camh and I gave you all the information you `should` need. combine that with Google and you should be golden. We're not here to hold your hand, so instead of waiting to see if some other poster will decide to, you should do the reading we've pointed you at and try to do it yourself. You'll learn far more that way.
True, but instead of just saying "here's a coin, go make a million out of it" you should throw at least one or two instant-helpful things, because after all this is a forum where it's usual that those with knowledge share it with those who don't. LQ isn't a school, it's a Linux-related forum. For schoolworks there are different "rules" about how the answers should be given (because in that case the student should do her/his own work, and the teachers should aid the student in doing that, but not do it for the student). I doubt setting up an SSH server is a schoolwork (or if it is, I believe the student should already be familiar with the simple things such as man-pages or configuration files), so there's no point in being difficult.
For a start: there are several text-editors in your system, which you can use to edit plain-text configuration files. sshd ("SSH server") has it's configuration settings in a plain-text file /etc/ssh/sshd_config that you can edit. The editor you choose is not important, but editing sshd configuration can't be done as unprivileged user, so you need to edit the file as root. This can be achieved in several ways, but basically you'll just need to get a text editor open with root privileges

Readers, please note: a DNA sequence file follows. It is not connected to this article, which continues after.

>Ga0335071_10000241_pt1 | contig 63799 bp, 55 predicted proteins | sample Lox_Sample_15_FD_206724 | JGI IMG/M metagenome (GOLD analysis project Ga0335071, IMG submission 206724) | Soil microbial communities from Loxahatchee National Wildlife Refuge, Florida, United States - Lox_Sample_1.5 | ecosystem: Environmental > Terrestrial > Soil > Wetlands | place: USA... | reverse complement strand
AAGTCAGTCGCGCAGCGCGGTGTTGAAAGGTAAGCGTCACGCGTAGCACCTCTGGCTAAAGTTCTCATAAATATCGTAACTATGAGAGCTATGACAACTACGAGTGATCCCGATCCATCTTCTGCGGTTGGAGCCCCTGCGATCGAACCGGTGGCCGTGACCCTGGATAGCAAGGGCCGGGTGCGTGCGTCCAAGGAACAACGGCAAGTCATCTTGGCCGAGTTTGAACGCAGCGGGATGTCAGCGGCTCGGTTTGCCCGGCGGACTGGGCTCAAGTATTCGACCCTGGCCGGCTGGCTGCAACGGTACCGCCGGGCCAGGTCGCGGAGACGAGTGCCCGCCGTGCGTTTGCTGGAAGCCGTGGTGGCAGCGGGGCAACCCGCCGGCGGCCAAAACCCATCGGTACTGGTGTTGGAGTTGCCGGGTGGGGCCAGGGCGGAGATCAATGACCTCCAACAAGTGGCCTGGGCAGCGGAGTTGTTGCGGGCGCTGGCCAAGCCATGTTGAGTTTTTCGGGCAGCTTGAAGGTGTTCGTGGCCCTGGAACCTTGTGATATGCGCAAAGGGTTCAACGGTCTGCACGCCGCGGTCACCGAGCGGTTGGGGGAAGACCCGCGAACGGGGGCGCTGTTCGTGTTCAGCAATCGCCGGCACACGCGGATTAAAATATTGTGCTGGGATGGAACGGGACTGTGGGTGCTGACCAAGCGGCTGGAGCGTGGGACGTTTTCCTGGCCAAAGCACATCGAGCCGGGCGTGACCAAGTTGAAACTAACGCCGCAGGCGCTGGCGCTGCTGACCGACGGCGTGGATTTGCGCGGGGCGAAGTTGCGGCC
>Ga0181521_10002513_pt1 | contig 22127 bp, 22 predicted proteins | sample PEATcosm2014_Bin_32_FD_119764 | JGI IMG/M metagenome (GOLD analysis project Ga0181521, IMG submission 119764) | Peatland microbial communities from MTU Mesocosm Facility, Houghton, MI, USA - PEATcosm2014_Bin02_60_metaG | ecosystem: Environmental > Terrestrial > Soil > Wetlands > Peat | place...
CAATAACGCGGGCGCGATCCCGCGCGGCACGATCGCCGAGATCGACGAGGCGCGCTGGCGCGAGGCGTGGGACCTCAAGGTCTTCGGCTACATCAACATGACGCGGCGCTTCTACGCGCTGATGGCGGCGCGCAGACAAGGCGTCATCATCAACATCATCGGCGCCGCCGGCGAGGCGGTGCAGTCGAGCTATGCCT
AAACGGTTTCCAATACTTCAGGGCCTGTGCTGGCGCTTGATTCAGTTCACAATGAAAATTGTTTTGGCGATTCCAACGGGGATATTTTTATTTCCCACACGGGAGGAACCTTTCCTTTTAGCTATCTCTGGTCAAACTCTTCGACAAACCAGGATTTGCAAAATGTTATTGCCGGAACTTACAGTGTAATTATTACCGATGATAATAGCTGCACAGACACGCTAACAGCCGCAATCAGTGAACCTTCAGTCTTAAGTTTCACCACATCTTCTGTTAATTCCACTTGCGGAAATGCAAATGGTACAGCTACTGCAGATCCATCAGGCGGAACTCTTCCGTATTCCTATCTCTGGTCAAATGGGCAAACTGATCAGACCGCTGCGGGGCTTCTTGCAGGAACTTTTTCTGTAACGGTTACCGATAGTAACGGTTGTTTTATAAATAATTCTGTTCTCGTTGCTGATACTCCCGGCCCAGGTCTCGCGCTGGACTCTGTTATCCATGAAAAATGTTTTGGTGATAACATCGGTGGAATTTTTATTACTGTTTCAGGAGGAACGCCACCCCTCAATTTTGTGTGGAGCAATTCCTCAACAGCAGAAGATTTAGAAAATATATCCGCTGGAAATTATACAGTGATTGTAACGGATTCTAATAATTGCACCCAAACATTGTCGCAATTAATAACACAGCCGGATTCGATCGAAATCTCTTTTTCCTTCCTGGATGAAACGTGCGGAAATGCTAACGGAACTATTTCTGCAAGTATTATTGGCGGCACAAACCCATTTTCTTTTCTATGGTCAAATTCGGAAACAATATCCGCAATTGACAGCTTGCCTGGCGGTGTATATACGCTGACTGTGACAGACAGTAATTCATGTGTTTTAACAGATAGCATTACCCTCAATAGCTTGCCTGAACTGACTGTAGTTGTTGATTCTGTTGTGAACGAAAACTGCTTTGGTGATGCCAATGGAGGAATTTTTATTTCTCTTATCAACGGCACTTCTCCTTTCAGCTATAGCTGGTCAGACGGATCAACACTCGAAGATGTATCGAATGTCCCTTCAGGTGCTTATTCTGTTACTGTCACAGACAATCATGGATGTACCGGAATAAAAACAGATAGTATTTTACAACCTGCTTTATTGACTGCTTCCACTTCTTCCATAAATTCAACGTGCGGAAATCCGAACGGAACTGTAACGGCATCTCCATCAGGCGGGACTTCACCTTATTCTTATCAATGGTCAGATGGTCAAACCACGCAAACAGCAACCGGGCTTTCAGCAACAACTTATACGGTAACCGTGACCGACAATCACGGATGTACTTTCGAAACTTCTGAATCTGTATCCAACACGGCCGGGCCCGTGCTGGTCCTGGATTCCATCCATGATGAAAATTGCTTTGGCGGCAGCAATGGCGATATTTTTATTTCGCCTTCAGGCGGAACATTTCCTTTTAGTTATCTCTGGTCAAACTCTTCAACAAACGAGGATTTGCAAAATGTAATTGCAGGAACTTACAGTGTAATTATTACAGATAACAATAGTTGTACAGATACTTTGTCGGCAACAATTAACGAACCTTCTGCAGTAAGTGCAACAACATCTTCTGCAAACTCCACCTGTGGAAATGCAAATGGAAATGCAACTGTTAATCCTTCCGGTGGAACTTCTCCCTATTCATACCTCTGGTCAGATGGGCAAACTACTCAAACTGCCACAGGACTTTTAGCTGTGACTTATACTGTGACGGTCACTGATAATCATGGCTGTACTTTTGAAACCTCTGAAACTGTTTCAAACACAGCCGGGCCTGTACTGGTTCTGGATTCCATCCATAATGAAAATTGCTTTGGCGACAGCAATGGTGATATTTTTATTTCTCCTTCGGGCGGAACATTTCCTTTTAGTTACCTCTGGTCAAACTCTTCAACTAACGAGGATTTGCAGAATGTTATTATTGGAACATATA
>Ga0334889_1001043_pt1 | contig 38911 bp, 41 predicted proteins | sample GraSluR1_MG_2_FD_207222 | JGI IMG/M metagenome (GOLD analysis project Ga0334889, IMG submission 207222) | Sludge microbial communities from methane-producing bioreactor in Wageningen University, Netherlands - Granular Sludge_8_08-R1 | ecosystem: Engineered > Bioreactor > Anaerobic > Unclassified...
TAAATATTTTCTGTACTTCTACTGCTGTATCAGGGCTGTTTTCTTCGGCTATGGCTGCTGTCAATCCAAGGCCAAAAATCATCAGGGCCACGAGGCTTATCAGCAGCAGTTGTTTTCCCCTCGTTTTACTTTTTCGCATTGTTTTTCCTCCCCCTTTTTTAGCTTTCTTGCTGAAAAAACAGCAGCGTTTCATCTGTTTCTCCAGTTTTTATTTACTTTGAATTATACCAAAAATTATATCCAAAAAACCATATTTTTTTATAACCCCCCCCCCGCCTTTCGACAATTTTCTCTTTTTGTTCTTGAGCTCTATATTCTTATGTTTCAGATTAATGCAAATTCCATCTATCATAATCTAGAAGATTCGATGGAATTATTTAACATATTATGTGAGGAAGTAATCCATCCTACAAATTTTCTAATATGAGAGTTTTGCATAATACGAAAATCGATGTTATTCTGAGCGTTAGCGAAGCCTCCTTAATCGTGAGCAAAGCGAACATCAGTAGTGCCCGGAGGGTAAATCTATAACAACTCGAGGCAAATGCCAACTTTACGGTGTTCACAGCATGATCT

, then open the file mentioned earlier, do the changes, save and exit. From the commandline this should do (because vi
is a text editor found in almost if not every UNIX[-like] system): open a terminal emulator, or log into a console, and command this
*type root password here, it's not displayed on the screen while typing*
Now the file should be opened in front of you. Press 'i' to activate INSERT mode (at first Vi(m) is in command mode where you can't write). Use arrows to go around the file, delete, write and replace whatever you want. Once finished, press ESC (to get back to command mode), then type
to write-quit (save the file, then exit the editor) and you're done.
The file is somewhat self-descriptive, but if you want more information, you can do a web search. Also the man pages
found on most if not all UNIX[-like] systems may help you out; commanding the previously mentioned line like below shows you (if available) the man page of sshd_config configuration file:
Use arrow keys to scroll, q to quit.
I'm not 100% sure (can't remember, actually) if you need to restart the sshd service after editing the configuration, but it doesn't harm to do that. This depends a bit on the system, so in this case you will want to consult your distributions' website, help documentation or just do a web search for how to start, stop and restart (in this case restart) services on the system.